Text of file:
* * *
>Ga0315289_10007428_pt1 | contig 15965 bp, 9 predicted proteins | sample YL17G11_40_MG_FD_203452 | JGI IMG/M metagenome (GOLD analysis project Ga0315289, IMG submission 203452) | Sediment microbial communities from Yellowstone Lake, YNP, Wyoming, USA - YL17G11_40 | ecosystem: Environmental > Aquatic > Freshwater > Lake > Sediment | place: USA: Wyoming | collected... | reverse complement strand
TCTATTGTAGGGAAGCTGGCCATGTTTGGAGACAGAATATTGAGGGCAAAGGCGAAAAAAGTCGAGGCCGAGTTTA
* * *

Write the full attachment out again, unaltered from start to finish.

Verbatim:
>Ga0315289_10007428_pt1 | contig 15965 bp, 9 predicted proteins | sample YL17G11_40_MG_FD_203452 | JGI IMG/M metagenome (GOLD analysis project Ga0315289, IMG submission 203452) | Sediment microbial communities from Yellowstone Lake, YNP, Wyoming, USA - YL17G11_40 | ecosystem: Environmental > Aquatic > Freshwater > Lake > Sediment | place: USA: Wyoming | collected... | reverse complement strand
TCTATTGTAGGGAAGCTGGCCATGTTTGGAGACAGAATATTGAGGGCAAAGGCGAAAAAAGTCGAGGCCGAGTTTA